• Transdisciplinary research, Indigenous knowledge, and wicked problems

    Kassam, K.-A. (Society for Range Management, 2021-08)
    Knowledge is not in our heads but arises out of our relations with the environment we inhabit. This implies cognitive diversity in our knowledge systems. Expertise is not enough for solving the major problems of the third millennium and difference (another way of thinking) is just as important. Transdisciplinarity is achieved through collaborative and participatory research processes that cogenerate insights by communities of social practice working in tandem with communities of enquiry. Time is a unique experience that reflects relationality and flexibility in its sociocultural context. This framework may assist with climate change adaptation at the local level.
  • Embracing complexity and humility in rangeland science

    Porensky, L.M. (Society for Range Management, 2021-08)
    More often than not, there is untapped potential for win-wins between livestock production and conservation. On the other hand, it is impossible to achieve every objective everywhere, all the time. Sometimes the tradeoffs are real. We need to spend less time searching for general rules and more time embracing the complexity and context-dependence within rangeland science. Rather than writing off findings that do not fit our current worldview, we should challenge ourselves to broaden our views in ways that reconcile multiple findings or multiple truths. It is possible we are all partly or mostly right, and we just need to figure out why, how, and in what contexts. There is value in doing research in a way that focuses on really listening to and respecting multiple perspectives so that the results we produce not only qualify as facts, but also as truths that many people can buy into and get behind.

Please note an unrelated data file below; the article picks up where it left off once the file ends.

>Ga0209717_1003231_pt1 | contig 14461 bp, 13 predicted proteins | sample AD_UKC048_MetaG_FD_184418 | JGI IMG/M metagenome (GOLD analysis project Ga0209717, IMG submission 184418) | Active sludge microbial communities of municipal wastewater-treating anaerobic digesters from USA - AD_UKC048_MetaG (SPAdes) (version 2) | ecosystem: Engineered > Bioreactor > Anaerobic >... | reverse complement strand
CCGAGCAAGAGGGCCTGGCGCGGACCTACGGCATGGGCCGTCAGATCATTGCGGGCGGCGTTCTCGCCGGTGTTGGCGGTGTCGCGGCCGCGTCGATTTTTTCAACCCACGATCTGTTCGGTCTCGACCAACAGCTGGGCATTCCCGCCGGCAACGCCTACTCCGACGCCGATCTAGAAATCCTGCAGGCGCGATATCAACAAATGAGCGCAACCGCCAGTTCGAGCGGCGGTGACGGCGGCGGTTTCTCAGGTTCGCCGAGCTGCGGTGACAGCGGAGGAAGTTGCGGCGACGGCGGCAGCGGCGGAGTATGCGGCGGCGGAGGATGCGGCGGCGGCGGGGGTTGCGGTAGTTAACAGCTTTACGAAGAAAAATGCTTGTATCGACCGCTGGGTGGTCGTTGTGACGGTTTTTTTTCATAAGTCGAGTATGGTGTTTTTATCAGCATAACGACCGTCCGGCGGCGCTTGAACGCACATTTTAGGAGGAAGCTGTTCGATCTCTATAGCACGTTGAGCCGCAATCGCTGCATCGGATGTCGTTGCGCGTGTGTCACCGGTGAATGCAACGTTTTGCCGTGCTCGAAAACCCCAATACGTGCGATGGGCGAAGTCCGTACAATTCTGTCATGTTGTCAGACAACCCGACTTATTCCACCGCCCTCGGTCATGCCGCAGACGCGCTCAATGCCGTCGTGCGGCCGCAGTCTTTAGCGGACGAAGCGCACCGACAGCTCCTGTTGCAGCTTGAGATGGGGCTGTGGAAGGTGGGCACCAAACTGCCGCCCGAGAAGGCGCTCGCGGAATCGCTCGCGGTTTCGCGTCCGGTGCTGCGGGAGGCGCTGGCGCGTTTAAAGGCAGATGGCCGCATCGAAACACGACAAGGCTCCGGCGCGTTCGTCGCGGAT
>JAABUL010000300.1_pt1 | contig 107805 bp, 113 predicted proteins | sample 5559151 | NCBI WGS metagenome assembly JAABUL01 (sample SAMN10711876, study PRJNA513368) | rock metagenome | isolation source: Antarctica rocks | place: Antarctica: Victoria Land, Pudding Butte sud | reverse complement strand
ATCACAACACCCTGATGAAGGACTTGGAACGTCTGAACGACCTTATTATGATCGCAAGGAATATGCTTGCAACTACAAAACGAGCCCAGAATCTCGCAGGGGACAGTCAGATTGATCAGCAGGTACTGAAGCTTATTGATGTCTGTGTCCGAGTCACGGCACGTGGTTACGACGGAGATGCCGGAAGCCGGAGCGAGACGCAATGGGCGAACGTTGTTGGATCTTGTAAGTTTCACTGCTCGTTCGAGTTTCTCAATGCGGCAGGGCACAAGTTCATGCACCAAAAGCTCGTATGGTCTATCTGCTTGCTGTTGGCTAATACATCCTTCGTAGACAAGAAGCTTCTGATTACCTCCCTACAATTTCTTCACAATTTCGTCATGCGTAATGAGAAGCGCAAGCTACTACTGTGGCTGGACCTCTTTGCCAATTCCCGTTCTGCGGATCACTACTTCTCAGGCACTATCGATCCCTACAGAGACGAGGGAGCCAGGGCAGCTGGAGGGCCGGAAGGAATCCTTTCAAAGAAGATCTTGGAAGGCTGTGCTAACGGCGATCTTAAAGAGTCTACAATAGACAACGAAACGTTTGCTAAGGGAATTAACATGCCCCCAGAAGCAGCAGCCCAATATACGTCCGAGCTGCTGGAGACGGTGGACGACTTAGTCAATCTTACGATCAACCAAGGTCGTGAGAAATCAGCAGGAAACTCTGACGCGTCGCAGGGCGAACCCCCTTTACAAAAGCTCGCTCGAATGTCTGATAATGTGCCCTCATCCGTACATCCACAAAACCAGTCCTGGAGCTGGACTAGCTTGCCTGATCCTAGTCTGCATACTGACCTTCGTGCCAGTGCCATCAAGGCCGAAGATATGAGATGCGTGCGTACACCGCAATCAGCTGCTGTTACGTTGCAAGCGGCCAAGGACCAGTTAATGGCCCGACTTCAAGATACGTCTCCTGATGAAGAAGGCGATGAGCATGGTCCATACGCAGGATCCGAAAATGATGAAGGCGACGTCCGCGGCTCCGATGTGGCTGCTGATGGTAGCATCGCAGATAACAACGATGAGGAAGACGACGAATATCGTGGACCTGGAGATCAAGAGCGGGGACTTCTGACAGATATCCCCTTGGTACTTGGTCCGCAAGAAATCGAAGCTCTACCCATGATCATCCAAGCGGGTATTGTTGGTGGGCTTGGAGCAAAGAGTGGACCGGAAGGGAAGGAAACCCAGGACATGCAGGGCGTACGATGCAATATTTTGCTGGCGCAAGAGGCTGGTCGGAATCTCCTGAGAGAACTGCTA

• Grand challenges and transformative solutions for rangeland social-ecological systems – emphasizing the human dimensions

    Roche, L.M. (Society for Range Management, 2021-08)
    Rangeland food systems around the world are increasingly facing complex and wicked problems with changing climate, environmental, and socio-economic conditions. We must find socially, economically, and environmentally sustainable ways to optimize production of high-quality, accessible food to feed the world's growing population. Further, we need to do this in the face of multiple threats, including climate change, land-use change, and emerging invasive species, pests, and diseases. The “human dimensions” are central to solving critical challenges for working rangelands. We must actively build collaborative partnerships that span disciplines, knowledge areas, and backgrounds. Diverse perspectives as well as greater integration of the natural and social sciences will foster critically needed transformative rangeland science, learning, and management. A central component of transformative change is training the next generation of scientists, resource users, land managers, and policymakers to work beyond institutional, land ownership, and political boundaries to build broad-scale partnerships and solutions.
  • SRM 2020 Annual Meeting: A New Look: Transformation and Translation

    Derner, J.D.; Wilmer, H. (Society for Range Management, 2021-08)